In addition to eating healthily, you should also be hydrating. All college students should invest in getting a quality reusable water bottle that they will carry with them everywhere. You should always be drinking water, not only when you are thirsty.

Water Bottles I Will Drink Per Day: ______

Stress is something that impacts every single student in some way or another. How will you de-stress?

Examples What I Will Do
  • Watch TV
  • Take a nap
  • Read a magazine or book
  • Take a walk outside
  • Sit at the pond
  • Exercise
  • Meditate

Social Goals

Friends are your support network during college. It can be stressful, but having friends in classes, clubs, and just in general always helps. Of course, they can also distract you from your schoolwork, but balance is everything. It’s also important to talk to your family and non-UMBC friends to not feel isolated and keep in touch.

How often will you contact your family? __________

How often will you contact your non-UMBC friends? ________ A lot of people come into college wanting to find new friends, but some are perfectly content in sticking with their old ones, or not having any at all.

How will you find new friends?

  • Talk to people in classes
  • Join student organizations
  • Talk to people on my floor
  • Go to events
  • Talk to friends of friends
  • Go to study sessions
  • Participate in research
  • Participate in community service
  • Talk to complete strangers
  • Get a job

Clubs are a great way to find new people with similar interests to you. What types of clubs will you join?

  • Academic/Departmental
  • Cultural/Ethnic
  • Fraternities/Sororities
  • Governance
  • Hobbies Honor
  • Societies
  • Intellectual
  • Media Arts/Performance
  • Political
  • Career/Professional
  • Sports/Recreation
  • Service/Social Action
  • Religion/Spirituality

Most schools have a list of all the active student organizations that you can browse and see which ones you want to join.

How many clubs do you want to (ideally) join? _________

Time Allocation Goals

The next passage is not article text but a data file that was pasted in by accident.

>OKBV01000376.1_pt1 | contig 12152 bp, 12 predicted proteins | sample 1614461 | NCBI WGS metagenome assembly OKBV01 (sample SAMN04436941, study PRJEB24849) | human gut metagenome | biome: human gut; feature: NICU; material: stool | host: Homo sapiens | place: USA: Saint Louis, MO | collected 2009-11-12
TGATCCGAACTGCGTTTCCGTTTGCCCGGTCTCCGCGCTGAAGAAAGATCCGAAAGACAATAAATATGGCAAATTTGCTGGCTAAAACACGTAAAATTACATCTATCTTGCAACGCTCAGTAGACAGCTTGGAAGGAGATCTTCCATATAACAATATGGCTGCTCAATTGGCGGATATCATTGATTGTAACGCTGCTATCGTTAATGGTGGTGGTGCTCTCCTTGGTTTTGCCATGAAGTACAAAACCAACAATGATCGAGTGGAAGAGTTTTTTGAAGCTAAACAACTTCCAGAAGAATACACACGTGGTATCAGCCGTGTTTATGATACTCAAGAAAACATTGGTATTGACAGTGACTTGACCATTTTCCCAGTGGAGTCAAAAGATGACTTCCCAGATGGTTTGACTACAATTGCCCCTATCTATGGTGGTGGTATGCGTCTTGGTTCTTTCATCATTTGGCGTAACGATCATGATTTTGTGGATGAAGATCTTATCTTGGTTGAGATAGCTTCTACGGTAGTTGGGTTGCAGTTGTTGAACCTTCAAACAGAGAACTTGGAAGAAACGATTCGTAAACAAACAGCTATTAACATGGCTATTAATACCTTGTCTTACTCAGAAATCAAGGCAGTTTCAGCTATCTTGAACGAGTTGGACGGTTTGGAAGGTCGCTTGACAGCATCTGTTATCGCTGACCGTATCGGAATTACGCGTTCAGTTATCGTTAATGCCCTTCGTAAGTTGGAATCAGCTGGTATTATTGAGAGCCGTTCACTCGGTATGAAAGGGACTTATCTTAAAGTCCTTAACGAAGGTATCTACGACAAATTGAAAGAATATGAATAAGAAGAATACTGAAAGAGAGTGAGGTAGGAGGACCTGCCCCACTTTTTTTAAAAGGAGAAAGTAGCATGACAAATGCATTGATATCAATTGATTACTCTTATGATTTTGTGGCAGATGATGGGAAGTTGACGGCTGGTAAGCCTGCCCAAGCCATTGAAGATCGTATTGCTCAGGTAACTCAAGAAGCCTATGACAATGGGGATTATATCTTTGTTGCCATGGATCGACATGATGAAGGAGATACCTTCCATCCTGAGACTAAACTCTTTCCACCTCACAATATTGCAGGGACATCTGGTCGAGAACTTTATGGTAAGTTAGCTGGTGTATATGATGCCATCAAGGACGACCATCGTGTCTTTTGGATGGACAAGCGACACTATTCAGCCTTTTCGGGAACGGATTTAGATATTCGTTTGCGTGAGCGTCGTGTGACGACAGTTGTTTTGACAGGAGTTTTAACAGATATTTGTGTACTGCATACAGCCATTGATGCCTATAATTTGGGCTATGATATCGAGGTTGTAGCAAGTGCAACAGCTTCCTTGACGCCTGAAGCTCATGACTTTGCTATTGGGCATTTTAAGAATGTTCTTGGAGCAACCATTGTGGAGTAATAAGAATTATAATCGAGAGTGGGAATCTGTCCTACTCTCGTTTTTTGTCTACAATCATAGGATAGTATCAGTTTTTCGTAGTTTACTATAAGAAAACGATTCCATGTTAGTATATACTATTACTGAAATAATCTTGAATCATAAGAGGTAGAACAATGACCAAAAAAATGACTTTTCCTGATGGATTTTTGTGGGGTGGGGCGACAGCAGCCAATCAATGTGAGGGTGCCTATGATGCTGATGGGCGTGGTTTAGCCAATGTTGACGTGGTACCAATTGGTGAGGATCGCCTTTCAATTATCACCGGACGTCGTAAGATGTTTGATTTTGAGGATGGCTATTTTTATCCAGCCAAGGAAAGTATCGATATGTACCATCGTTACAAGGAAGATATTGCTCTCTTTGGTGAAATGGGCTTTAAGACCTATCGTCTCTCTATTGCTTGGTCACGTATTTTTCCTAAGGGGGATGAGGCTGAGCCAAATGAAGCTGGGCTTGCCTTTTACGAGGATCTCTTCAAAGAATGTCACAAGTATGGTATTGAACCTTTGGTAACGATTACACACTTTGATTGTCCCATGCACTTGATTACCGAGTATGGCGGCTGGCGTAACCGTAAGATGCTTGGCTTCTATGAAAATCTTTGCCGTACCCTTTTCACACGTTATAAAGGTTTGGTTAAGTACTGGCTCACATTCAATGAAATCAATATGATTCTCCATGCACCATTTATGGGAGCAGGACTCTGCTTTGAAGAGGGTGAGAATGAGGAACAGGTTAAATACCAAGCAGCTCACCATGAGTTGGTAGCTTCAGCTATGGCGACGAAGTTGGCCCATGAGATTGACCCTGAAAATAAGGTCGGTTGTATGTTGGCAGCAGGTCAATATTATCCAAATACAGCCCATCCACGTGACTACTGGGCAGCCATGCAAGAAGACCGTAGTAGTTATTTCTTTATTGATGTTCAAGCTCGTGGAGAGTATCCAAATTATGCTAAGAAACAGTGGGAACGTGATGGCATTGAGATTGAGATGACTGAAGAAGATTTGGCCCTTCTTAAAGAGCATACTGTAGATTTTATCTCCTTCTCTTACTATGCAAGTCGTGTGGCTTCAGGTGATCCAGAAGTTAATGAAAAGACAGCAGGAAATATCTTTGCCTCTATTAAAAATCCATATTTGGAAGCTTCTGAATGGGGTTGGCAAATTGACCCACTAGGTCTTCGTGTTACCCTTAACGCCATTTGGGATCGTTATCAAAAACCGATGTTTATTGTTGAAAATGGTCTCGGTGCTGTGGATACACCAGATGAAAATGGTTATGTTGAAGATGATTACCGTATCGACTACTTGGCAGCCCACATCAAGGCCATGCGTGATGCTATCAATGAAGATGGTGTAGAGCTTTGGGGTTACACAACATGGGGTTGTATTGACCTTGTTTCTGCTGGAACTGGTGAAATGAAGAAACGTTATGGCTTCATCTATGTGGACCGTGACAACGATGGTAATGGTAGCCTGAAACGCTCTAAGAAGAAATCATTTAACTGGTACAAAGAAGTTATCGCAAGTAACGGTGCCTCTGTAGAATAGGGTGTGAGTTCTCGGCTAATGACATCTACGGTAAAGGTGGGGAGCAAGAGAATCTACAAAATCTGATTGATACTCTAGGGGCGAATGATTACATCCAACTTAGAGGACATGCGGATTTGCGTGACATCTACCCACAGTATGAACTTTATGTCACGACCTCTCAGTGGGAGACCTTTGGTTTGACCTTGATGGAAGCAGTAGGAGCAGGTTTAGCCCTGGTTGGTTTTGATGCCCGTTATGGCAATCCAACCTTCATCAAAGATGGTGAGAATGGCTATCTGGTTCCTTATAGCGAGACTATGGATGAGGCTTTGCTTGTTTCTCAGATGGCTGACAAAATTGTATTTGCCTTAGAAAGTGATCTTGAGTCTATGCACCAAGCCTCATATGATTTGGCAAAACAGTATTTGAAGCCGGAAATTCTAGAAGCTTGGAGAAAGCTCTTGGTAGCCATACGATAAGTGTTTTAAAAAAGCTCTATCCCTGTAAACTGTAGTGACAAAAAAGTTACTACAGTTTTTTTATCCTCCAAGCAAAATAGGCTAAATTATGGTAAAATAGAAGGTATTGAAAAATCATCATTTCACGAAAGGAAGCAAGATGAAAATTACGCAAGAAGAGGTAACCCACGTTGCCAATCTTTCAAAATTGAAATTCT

There are only 24 hours in a day, sometimes this will feel like an eternity, and other times it will feel like it’s not enough time. You can balance things, but with finite time, something must always be sacrificed.

Research shows that teens need 8 hours of sleep. Time Sleeping: ______

Calculate how much time you will spend in class. Time In Class: _______

Will you take time to eat or grab something to go? Time Eating: ______

How much time will you need to study for those classes? Time Studying: _____

How much time do you want to spend with friends? Time With Friends: ______

Will you join student organizations on campus? Time Doing Clubs: ______

Add all these figures up and subtract it from 24, how much time does that leave or yourself? Time to Yourself: _______

How can you make things more efficient to buy you more time?

What will you do with this free time/time to yourself?

Personal Development Goals

Being in a new space is always scary, but it can also be empowering. You can start over and choose how you want your peers to view you. If you start a journey of personal development, you will be able to become the best version of yourself.

A stretch goal is a way you want to go beyond your limits and grow personally. What is something that you want to work on now that you are in a new environment?

An important practice in life is to lean into discomfort. This means that you need to find what makes you a little scared or anxious, and take a step towards doing it so you can improve yourself. What are three possible ways you could do this to achieve your stretch goal during this semester?


Other College Articles

Do I Use My Degrees?

A reflection on whether or not my fields of study were "useful" and if I regret them.

Pick Two and A Side

A framework for planning extracurricular involvement in order to achieve balance in your college life.

My Philosophy Degree in a Nutshell

A retrospective at all the courses I took at UMBC for my Philosophy B.A.

My CS Degree in a Nutshell

A retrospective at all the courses I took at UMBC for my Computer Science B.S.

My Advice for Incoming College Students

A collection of my advice for incoming college students that I wrote and compiled right before I graduated.